How many people in America play live poker every day? I figure 30 cardrooms in Florida alone with 15 or more tables per room and nine players per table. Add in the big poker states such as California and Nevada and all the Indian and riverboat casinos everywhere else. Now double that number for bar leagues, home games and casual family gatherings. I don’t know what the final number is but it’s pretty big, probably more than 100,000 every day. Maybe twice that.
Some will die at the table. Gather 100,000 people every day to perform any activity and it’s inevitable some hearts will unexpectedly stop beating. If this happens in your poker room, you could be the one who makes the life-or-death difference. That’s what happened to one of my ER co-workers.
He found himself the only one in the room knowledgeable enough and willing to interrupt his play to resuscitate a fellow player who collapsed at his table. The casino had a defibrillator handy and it worked beautifully so it was a clean save. It was lucky my friend didn’t have to pound on the poor guy’s chest for long because the new version of bystander cardiac compression, while cleaner and simpler than ever before, requires a level of physical stamina that most of us would find pretty demanding. I’ll explain.
The old version of CPR was a complicated mishmash of compressions, ventilations and pauses for pulse checks that changed depending upon the number of rescuers. The precision and coordination required put synchronized swimmers to shame. Plus it had that messy mouth-to-mouth business. Geez, who wants to do that?
It turns out, a whole lot of people didn’t, so most cardiac arrest victims never got the pulmonary part of bystander CPR. Years later, after a lot of research, we’re a bit smarter. We’ve come to the realization that maybe it’s really OK not to give Grandpa the “kiss of life.”
The latest studies seem to show it’s the compressions that make the difference, not the ventilations. Use faster forceful compressions to keep the blood pressure up. If you can provide good blood flow to the brain and heart, a single rescuer can skip the mouth-to-mouth part.
“How can that be? Oxygen, we have to have it, right?” True, but there’s a fair amount of residual oxygen still floating around in the victim’s blood. The old compression rate of 60 per minute coupled with all the interruptions for ventilations and pulse checks didn’t produce enough pressure head to get that residual oxygen into the brain and heart muscle.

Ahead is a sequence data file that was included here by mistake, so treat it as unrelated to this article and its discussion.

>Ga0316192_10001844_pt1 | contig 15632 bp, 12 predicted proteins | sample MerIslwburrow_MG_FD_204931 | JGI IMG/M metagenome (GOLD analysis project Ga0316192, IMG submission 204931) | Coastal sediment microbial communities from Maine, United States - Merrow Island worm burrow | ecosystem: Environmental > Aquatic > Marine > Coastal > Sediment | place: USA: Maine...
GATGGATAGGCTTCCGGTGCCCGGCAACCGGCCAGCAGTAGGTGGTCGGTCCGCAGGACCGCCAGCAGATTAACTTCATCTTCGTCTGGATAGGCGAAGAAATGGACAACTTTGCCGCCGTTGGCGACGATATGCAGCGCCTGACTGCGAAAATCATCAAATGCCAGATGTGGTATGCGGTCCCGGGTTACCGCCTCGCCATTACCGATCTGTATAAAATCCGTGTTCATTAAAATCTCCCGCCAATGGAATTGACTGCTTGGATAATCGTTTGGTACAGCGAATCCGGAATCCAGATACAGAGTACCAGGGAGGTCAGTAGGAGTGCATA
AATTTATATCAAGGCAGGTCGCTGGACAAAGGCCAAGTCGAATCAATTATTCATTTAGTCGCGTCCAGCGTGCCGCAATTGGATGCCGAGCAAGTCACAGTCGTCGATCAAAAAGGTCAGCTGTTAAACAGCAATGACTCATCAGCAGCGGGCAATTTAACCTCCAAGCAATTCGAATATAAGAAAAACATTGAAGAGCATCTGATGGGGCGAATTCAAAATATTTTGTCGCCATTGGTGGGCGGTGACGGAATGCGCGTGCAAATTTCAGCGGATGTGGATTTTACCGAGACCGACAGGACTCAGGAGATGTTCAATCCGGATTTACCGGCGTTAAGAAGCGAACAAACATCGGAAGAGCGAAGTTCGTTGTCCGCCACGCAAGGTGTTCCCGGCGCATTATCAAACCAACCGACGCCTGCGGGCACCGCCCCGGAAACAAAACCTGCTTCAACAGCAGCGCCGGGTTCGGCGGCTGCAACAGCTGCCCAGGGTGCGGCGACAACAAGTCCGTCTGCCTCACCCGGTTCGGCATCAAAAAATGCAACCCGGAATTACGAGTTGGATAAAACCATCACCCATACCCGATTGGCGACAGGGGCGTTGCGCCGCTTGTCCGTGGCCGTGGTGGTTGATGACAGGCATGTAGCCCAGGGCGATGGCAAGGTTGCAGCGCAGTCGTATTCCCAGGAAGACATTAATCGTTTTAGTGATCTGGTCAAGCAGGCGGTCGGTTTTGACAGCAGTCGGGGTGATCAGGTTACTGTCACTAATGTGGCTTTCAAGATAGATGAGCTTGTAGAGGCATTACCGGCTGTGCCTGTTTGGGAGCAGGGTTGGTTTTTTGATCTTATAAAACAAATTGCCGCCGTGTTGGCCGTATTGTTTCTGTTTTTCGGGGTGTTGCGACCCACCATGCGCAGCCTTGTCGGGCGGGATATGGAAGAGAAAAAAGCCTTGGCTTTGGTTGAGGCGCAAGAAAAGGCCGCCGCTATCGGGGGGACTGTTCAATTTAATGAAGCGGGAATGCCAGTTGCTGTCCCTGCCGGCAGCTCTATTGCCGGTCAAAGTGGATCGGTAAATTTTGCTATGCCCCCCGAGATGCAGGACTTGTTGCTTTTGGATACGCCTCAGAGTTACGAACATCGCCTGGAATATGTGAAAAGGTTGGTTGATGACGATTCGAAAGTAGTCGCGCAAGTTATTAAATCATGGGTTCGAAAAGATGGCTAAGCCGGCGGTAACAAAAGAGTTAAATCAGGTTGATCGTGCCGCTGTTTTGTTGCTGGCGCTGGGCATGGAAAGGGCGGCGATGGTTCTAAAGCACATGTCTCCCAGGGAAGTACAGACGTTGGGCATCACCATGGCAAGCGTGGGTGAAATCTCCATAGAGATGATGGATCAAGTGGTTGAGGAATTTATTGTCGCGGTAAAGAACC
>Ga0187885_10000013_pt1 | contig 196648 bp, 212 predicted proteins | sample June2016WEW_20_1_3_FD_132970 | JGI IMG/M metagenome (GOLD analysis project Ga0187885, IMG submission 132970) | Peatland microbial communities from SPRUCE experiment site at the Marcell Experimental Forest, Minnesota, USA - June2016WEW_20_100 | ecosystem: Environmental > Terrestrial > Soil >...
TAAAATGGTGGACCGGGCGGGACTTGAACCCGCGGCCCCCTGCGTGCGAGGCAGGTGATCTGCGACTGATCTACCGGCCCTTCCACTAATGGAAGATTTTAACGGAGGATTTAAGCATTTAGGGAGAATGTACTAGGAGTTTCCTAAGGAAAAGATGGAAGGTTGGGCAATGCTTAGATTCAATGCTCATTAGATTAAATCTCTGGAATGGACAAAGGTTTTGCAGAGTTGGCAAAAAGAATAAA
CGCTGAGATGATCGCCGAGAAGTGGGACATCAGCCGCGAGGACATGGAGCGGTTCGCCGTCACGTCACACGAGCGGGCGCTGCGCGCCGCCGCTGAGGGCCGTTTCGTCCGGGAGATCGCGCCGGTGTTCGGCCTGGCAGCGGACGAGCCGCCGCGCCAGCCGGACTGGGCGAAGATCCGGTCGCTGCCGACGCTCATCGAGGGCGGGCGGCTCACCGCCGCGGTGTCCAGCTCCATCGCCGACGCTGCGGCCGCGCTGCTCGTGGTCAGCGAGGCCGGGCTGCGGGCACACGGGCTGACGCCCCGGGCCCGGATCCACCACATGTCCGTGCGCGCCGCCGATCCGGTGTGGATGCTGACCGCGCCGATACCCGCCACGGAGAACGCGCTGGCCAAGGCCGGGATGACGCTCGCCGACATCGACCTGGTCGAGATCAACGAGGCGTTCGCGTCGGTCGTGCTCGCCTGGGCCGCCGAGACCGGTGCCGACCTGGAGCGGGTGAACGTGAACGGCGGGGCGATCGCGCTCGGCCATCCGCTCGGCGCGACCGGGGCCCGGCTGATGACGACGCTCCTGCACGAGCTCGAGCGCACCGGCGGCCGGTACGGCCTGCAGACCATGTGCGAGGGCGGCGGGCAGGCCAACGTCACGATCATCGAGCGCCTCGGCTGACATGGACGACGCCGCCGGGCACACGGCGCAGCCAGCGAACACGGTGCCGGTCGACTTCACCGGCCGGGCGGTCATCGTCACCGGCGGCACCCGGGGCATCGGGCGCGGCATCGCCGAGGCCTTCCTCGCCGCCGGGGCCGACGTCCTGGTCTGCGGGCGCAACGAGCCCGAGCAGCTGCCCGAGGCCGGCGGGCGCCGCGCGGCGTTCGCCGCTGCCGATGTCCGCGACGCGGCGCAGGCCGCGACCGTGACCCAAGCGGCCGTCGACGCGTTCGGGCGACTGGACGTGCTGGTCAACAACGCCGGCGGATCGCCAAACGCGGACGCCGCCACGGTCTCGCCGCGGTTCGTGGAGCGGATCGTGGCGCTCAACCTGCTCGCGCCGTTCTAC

Enter Continuous Chest Compression CPR. Find someone down. Check a pulse or try to arouse him for about 10 seconds just to make sure he’s not sleeping or something. Then launch into compressions. Don’t bother to check for breathing; don’t give two quick breaths; don’t watch for the chest to rise; just yell for help and start the compressions. No need to count or remember ratios, just pump.
The details are fairly simple. Kneel beside the victim. Put the heel of one hand in the middle of the guy’s breastbone and your second hand on top of your first. Lock your elbows and using the weight of your upper body, compress about two inches then repeat until help comes. Use plenty of force and don’t worry about a few broken ribs. He’s dead! If you don’t keep his brain alive until a defibrillator arrives, he’s still going to be dead. Pump hard.
Here’s the only difficult part. You’ve got to speed it up. The old rate of 60 compressions per minute just doesn’t cut it. Bump it to 100 and the pressure head stays high enough for blood flow to get to the brain and heart.
So how do you estimate 100 compressions a minute? Easy, think John Travolta dressed in white. Stayin’ Alive, the old Saturday Night Fever disco earworm, clips on at just about 100 beats per minute. Plus it’s got that uplifting theme of keeping someone alive. I never liked the Bee Gees and I’m a cynical cuss so I prefer Another One Bites the Dust by Queen. Same tempo and it seems strangely more accurate somehow. If you are too young to remember those songs, try Somebody to Love by that hairy heartthrob Justin Bieber. It works, too.
And don’t forget the “calling for help” part. One hundred chest compressions per minute can get tiring in a hurry, even for young buff Internet whiz kids. It may be tiring but keep in mind that CCC is not technically difficult. You can do it — really.
You may never win a major tournament, but you might have the opportunity to be a real hero. All you have to do is fold your baby suited connectors, start pumping and sing, “Ah, ah, ah, ah, stayin’ alive!”
— An avid poker player, Frank Toscano, M.D. is a board-certified emergency physician with more than 28 years of front-line experience. He’s medical director for Red Bamboo Medi Spa in Clearwater, Fla. Email your poker-health questions to firstname.lastname@example.org